No to Hitachi’s Nuclear Exports Using Japanese Public Money

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Mr. Shinzo Abe, Prime Minister of Japan
Mr. Hiroshige Seko, Minister of Ministry of Economy, Trade and Industry
Mr. Taro Aso, Minister of Finance
Mr. Taro Kono, Minister of Foreign Affairs

Horizon Nuclear Power, a wholly owned subsidiary of Japanese electronics giant Hitachi Ltd., is attempting to construct a 2.7 gigawatt nuclear power plant in Wylfa, on the scenic and historic island, Anglesey, Wales, in the United Kingdom. The project cannot proceed without public financial support, and the Government of Japan is orchestrating an “all-Japan” support system to secure its financing, backed up by public money[1].

 We, the undersigned, express our strong opposition to the use of public funds for this project specifically, and nuclear exports in general.

Petition organizer:
Friends of the Earth Japan
1-21-9 Komone, Itabashi-ku, Tokyo, Japan, 173-0037
Tel: 81-3-6909-5983, Fax: 81-3-6909-5986, E-mail:,

1. March 31, 2018
2. April 30, 2018
3. May 31, 2018

CC: Mr Akira Kondoh, Governor, Japan Bank for International Cooperation (JBIC)
Mr Kazuhiko Bando, Chairman and CEO, Nippon Export & Investment Insurance, (NEXI)
Mr. Toshiaki Higashihara, President & CEO, Hitachi Ltd.
Mr Kanetsugu Mike, President & CEO, Bank of Tokyo-Mitsubishi
Mr Koji Fujiwara, President & CEO, Mizuho Bank, Ltd.
Mr Makoto Takashima, President and Chief Executive Officer, Mitsui Sumitomo Banking Corporation


Of the currently estimated project cost of 3 trillion yen, half is expected from loans and half from investments. Three Japanese megabanks (Bank of Tokyo-Mitsubishi UFJ, Sumitomo Mitsui Banking Corp, Mizuho Bank,) are expected to lend 500 billion yen. But those loans are to be guaranteed by the government-owned Nippon Export and Investment Insurance (NEXI). The government-owned Japan Bank for International Cooperation (JBIC) and UK commercial financial institutions are expected to extend the remaining trillion yen in loans.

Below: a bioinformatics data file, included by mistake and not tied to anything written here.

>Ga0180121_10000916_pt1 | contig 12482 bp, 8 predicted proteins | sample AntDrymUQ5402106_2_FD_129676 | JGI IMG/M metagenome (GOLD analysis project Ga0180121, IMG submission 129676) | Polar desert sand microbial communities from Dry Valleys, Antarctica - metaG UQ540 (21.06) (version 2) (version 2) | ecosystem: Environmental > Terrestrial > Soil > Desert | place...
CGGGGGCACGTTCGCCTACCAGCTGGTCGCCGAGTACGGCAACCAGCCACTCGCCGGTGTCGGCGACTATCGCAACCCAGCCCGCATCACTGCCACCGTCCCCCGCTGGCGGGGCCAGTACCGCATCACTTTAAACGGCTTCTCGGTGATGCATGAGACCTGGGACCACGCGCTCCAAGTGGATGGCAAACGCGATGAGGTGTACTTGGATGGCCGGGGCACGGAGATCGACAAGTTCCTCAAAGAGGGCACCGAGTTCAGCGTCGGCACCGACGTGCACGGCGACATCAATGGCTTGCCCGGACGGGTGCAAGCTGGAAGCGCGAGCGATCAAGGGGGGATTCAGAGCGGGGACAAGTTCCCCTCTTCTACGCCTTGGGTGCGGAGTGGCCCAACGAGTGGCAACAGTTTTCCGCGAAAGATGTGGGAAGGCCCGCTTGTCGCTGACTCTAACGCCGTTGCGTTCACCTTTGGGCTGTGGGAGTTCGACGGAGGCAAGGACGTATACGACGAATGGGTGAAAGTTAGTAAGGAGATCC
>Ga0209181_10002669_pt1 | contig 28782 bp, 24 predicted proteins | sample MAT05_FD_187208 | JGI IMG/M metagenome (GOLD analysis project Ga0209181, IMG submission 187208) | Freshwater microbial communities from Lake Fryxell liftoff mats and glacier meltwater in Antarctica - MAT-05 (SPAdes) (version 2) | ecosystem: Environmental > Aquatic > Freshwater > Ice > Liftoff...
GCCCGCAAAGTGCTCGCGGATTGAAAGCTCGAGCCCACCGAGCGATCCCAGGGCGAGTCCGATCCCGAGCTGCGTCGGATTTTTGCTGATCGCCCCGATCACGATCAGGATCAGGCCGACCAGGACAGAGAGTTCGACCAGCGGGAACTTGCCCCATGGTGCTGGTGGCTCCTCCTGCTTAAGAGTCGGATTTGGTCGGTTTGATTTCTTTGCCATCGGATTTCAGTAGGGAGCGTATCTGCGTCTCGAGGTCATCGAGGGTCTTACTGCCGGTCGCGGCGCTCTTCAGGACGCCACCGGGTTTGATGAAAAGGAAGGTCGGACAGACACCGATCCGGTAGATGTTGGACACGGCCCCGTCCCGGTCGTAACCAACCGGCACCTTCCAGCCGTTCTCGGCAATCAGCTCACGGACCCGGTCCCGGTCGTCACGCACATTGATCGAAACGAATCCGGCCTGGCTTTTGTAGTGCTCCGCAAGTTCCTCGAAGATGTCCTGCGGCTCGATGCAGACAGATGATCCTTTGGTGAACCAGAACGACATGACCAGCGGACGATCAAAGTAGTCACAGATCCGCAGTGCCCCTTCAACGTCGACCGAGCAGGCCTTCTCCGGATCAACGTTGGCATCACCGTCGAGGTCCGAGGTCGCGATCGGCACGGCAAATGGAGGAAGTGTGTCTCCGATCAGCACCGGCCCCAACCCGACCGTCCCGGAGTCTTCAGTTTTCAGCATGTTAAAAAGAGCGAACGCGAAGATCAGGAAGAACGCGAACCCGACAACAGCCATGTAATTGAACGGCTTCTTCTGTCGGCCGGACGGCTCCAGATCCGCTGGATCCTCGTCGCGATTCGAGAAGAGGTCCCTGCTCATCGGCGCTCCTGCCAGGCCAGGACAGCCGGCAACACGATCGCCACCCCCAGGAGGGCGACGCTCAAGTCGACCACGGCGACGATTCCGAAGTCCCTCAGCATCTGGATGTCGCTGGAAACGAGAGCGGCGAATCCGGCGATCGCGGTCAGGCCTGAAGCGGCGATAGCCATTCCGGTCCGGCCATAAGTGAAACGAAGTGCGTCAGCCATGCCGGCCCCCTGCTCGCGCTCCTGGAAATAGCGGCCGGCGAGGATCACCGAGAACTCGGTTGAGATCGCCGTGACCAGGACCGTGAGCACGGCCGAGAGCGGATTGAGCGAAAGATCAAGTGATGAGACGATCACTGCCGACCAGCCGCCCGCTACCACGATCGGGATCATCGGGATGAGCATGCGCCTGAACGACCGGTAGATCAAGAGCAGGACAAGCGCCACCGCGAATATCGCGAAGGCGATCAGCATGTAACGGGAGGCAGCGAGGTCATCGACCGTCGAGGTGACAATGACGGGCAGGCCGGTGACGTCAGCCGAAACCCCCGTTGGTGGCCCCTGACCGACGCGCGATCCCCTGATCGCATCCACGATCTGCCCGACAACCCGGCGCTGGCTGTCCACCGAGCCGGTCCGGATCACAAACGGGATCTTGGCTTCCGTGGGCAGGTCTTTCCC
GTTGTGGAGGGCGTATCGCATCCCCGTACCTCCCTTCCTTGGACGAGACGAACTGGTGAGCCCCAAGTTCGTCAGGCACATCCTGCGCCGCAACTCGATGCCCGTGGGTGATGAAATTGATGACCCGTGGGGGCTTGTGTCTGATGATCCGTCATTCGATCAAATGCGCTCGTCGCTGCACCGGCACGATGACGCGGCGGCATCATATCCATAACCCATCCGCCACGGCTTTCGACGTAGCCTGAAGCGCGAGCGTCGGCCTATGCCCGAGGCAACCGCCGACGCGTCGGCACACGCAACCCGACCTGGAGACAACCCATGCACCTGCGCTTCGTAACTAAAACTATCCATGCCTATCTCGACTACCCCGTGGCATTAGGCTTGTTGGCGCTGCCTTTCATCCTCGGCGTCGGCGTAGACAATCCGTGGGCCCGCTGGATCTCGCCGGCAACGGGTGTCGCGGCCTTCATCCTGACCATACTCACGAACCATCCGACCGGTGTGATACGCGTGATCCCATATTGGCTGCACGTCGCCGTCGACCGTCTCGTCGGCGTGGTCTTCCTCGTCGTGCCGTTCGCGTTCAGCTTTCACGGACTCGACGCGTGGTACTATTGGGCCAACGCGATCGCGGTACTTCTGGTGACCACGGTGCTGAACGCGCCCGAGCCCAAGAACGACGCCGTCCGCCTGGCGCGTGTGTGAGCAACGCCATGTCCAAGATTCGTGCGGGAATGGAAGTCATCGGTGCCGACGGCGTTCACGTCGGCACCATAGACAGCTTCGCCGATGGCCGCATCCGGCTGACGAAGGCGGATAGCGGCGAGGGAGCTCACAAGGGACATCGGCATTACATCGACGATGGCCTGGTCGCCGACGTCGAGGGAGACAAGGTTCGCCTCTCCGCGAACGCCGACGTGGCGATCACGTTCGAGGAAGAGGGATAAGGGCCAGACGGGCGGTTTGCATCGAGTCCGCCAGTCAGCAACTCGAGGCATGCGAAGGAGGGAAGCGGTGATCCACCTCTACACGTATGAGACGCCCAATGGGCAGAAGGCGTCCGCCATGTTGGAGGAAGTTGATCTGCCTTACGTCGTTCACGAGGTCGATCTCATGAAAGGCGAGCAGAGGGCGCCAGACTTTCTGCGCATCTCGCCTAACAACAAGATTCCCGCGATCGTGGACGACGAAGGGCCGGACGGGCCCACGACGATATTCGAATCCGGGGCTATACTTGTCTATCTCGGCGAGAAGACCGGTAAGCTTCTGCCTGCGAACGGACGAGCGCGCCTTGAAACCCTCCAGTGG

For the investment portion, the Development Bank of Japan (DBJ) is expected to be a major investor. It is solely owned by the Government of Japan. Meanwhile, the government is strongly encouraging Japan’s electric power utilities to invest in the Wylfa project, including Tokyo Electric Power Corporation (TEPCO), which owns the damaged Fukushima nuclear plant, and whose majority shareholder is the government-backed Nuclear Damage Compensation and Decommissioning Facilitation Corporation. Also, local governments are among the largest shareholders in Japan’s power utilities.

1. It is not acceptable to transfer this huge risk to the public

Chairman Hiroaki Nakanishi of Hitachi Ltd. said, “The UK government, Japanese governments and Hitachi all share the view that this project is impossible without government commitments,” and admitted that it would be difficult to pursue as a private sector project .

Apart from accidents, other possible risks in with nuclear power are enormous, such as an escalation of costs and challenges with safety, security, construction, tighter regulations, public opposition, and the processing of radiative waste, etc.. Taking account these risks, the companies and banks should not continue the projects.
“Moral hazard” occurs when someone increases their exposure to risk when insured. The Wylfa project proponents are preparing to take more risks because the government is setting the public up to bear the cost of those risks while they are making a profit, which is unacceptable.

2. No real safety assurance in public financing of nuclear exports